Extended Phase 1 surveys provide more information, particularly on the vegetation of a site, than a Phase 1 survey, but do not go into the detail of a Phase 2 survey.
  • Phase 1 Habitat Survey identifies the habitats that comprise a site and the key plant species for each of those habitat types.
    It also provides ‘target-notes’ on important aspects of the site, for example, the presence of a rare plant or animal, or a special habitat feature such as an ancient hedgerow.
    A Phase 1 survey can be carried out any time of the year, but is best done in spring and summer when the vegetation types that characterise a certain habitat are more readily identifiable.
    Extended Phase 1 surveys provide more information, particularly on the vegetation of a site, than a Phase 1 survey, but do not go into the detail of a Phase 2 survey.
  • SNCOs – Statutory Nature Conservation Organisations – English Nature, Scottish Natural Heritage, Countryside Council for Wales, Northern Ireland Heritage Service
    Wildlife Trust – organised on a county, urban area or country basis e.g.Sussex Wildlife Trust, London Wildlife Trust, Scottish Wildlife Trust, Gwent Wildlife Trust.
    RSPB – Royal Society for the Protection of Birds.
    LPA - Local Planning Authority
  • This badger turned up in an embankment on the CTRL works in Ashford late November . Thus delayed works in this stretch until July following year. Artificial sett built and sett shut down with sheep netting and one way gates. Sett excavated and JN put hand in hole just to check and there was something warm and furry there – fortunately the blunt end. Off ran the badger without any hi vis or hard hat. Tut tut!
  • Development licence – if, as part of an approved development project, it is planned to capture, disturb, uproot and/or relocate or damage the habitat of a species that is protected under the Habitats Regulations 1994 (such as bats, great crested newts, otters etc.) a “development licence” must be obtained. Before the licence is applied for, appropriate surveys must have been carried out to ensure that the proposed work is based on accurate information. Licence applications should be made to DEFRA, WA, SEERAD or EHS-NH NI.
    Applications must satisfy the following three tests:
    1The development is for the purpose of “preserving public health or public safety of other imperative reasons of over-riding public interest including those of a social or economic nature and beneficial consequences of primary importance for the environment”.
    2The licence granting authority is satisfied “ that there is no satisfactory alternative”.
    3The development will not be “detrimental to the maintenance of the population of the species as a favourable conservation status in their natural range”.
  • BAP Targets – chalk grassland (UK BAP). Vegetated shingle (Sussex BAP) - conditions on a roof mimic the field conditions on the South Downs in many ways – light/pH/moisture etc. Brownfield sites etc. (UK BAP)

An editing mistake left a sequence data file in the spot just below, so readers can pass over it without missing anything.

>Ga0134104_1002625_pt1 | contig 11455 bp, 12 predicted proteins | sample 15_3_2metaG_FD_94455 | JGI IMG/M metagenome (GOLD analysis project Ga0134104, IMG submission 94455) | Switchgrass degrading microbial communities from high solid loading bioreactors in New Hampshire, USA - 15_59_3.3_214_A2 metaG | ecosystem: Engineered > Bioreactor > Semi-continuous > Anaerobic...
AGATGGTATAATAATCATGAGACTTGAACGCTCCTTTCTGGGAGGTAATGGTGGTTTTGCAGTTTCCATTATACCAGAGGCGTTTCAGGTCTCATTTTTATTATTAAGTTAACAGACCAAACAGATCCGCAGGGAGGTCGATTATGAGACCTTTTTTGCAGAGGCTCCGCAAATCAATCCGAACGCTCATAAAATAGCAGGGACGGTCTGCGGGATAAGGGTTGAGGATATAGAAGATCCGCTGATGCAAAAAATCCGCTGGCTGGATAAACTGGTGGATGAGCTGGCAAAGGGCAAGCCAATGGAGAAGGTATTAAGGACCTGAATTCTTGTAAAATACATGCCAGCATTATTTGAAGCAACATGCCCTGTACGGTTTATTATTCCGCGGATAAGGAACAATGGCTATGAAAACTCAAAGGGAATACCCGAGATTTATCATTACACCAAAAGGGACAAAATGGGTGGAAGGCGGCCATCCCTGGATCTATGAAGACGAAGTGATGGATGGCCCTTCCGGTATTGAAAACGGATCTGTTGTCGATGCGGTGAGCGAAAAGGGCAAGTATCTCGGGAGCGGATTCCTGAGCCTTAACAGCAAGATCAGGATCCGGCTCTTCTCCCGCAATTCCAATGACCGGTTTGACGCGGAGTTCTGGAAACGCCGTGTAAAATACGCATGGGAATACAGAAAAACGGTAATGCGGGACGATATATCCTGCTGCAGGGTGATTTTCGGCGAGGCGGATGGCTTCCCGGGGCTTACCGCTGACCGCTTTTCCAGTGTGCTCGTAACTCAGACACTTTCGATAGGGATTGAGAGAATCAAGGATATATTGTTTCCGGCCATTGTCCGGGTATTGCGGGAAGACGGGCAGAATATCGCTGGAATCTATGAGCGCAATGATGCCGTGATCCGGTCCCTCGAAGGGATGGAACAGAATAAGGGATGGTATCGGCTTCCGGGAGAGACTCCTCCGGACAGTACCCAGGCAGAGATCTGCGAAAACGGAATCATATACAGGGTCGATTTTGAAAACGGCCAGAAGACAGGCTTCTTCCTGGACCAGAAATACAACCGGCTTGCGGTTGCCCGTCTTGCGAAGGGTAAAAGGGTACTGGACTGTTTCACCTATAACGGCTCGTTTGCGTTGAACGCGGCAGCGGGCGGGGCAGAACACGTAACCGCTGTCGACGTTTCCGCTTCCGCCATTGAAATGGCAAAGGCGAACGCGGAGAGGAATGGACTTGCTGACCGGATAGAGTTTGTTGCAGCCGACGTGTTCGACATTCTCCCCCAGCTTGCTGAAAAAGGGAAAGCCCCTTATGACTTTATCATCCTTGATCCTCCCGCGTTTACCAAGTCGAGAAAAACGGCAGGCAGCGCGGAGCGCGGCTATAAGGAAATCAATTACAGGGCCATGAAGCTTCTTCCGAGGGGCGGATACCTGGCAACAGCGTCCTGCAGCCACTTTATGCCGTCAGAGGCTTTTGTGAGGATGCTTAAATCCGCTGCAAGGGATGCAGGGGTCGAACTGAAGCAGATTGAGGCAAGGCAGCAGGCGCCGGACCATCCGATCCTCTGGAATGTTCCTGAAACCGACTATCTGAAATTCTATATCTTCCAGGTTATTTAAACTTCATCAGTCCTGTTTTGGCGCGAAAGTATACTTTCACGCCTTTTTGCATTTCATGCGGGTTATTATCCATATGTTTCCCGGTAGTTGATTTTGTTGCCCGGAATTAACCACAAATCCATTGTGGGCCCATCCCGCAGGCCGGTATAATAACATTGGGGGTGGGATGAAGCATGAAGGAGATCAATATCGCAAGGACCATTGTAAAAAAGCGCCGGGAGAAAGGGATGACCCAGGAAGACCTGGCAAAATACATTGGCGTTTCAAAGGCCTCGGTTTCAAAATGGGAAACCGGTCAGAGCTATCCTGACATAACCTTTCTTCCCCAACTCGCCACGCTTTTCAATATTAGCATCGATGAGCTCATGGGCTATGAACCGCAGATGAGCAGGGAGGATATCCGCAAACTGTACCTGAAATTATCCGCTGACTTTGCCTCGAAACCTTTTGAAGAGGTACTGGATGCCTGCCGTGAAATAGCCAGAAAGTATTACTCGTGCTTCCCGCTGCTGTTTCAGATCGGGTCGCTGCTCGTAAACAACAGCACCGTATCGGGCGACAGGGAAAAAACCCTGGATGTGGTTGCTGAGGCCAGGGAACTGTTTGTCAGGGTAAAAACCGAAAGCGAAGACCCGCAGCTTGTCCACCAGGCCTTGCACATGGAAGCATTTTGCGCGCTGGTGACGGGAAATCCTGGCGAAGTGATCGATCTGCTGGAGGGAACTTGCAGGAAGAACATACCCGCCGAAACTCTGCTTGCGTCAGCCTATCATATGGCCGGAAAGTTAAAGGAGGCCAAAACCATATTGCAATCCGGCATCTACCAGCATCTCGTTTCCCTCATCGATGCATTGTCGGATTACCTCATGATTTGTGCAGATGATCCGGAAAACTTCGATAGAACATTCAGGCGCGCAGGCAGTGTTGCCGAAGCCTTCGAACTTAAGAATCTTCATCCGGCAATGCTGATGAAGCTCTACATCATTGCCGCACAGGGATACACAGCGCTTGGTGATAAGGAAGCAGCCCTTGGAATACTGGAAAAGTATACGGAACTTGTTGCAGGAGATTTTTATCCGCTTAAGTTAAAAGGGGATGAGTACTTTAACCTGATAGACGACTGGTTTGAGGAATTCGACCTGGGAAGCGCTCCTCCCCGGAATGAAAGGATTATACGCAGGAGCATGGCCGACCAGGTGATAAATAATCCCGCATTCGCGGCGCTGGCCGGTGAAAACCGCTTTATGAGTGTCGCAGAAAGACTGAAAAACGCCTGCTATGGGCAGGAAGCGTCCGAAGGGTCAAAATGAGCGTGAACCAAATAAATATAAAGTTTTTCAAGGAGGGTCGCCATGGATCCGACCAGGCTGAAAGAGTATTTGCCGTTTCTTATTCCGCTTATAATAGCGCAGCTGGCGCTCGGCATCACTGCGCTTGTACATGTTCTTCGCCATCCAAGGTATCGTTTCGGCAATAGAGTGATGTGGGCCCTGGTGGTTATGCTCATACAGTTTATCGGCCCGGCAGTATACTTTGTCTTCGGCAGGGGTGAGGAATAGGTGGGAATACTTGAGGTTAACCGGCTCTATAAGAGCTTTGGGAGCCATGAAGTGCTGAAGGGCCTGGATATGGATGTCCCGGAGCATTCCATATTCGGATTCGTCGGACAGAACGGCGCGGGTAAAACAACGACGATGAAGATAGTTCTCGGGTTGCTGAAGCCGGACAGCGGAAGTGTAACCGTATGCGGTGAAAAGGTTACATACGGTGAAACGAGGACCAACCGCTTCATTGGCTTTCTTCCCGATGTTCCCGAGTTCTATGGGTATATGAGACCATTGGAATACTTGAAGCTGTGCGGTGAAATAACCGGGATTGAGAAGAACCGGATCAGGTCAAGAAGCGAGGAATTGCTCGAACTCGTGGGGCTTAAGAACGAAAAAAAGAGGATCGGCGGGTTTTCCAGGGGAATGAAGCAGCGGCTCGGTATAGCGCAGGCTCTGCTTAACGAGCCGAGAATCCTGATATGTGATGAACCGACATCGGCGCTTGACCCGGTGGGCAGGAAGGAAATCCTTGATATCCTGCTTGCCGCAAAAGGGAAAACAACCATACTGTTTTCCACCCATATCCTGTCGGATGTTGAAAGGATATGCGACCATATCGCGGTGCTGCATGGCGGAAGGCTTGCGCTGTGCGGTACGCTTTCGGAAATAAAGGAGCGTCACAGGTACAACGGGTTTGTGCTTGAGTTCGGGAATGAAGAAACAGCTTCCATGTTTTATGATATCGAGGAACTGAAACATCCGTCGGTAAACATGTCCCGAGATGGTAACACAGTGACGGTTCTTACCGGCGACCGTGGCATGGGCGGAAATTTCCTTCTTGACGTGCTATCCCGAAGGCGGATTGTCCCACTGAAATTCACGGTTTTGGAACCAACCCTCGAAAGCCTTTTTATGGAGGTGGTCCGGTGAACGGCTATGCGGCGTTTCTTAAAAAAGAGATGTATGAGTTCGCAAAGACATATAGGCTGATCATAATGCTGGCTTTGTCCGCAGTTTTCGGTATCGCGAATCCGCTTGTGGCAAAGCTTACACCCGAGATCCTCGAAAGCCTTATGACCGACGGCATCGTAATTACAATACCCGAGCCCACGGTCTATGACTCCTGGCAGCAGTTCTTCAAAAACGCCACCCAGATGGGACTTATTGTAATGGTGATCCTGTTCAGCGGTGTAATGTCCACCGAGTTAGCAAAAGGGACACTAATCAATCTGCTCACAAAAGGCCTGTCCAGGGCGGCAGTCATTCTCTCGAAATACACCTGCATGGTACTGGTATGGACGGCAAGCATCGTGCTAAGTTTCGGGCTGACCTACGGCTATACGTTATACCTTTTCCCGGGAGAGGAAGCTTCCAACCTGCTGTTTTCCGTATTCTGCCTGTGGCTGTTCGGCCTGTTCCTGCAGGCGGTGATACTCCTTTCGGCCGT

Global issues – Urban Heat Island Effect, storm water amelioration, energy balance–reduces temp. fluctuations+insulation and cooling/air conditioning
  • Jury’s Inn Brighton Station
  • Jury’s Inn Brighton Station
  • Jury’s Inn Brighton Station
  • Working with wildlife for the construction industry

    1. 1. Construction and Ecology, Working with Wildlife Aaron Grainger Senior Ecologist - The Ecology Consultancy
    2. 2. Objectives • • • • Key considerations for wildlife & development Legislation & Planning Policy Protected Species Enhancements
    3. 3. Bio-what?
    4. 4. Construction and wildlife  Direct habitat and species loss  Fragmentation  Disturbance – Light/Noise  BUT - Opportunities/benefits  Landscape design and management
    5. 5. Legislation – principal acts relevant to the UK  Wildlife & Countryside Act 1981 (as amended) (WCA)  The Conservation of Habitats & Species Regulations 2010
    6. 6. WCA 1981  Protects the most important habitats as SSSIs (e.g. Hampstead Heath)  All species of wild bird (Sch 1)  Various species of wild animal (Sch 5)  Some plant species (Sch 8)  Can be hard to navigate…
    7. 7. Conservation of Habitats & Species Regs 2010  Implements both the Birds and Habitats Directives.  Designate and maintain the ecological integrity of a network of protected sites – SACs and SPAs.  Protection of listed species (GCN, Bats, Otter etc).
    8. 8. Wild Birds Directive Special Protection Areas (SPAs)  Thames Basin Heaths  Langstone Harbour Annex I Species  Nightjar  Dunlin  Northern Shoveler
    9. 9. The Habitats Directive  Gives greater protection to a variety of native animals including bats, dormice, great crested newt, and otters.  Important sites are designated SACs. E.g. Solent Maritime
    10. 10. The costs of getting it wrong  A successful prosecution for a wildlife offence may lead to a £5000 fine or six months’ imprisonment per offence.  For example the destruction of a barn owl’s nest with three eggs could result in two years imprisonment (six months for destruction of the nest and for each of the three eggs).
    11. 11. Other important legislation     Protection of Badgers Act 1992 Wild Mammals Protection Act 1996 Hedgerow Regulations 1997 NERC Act 2006
    12. 12. Planning system  National Planning Policy Framework  Minimising impacts on biodiversity and providing net gains in biodiversity where possible  contributing to the Government’s commitment to halt the overall decline in biodiversity  establishing coherent networks that are more resilient to current and future pressures.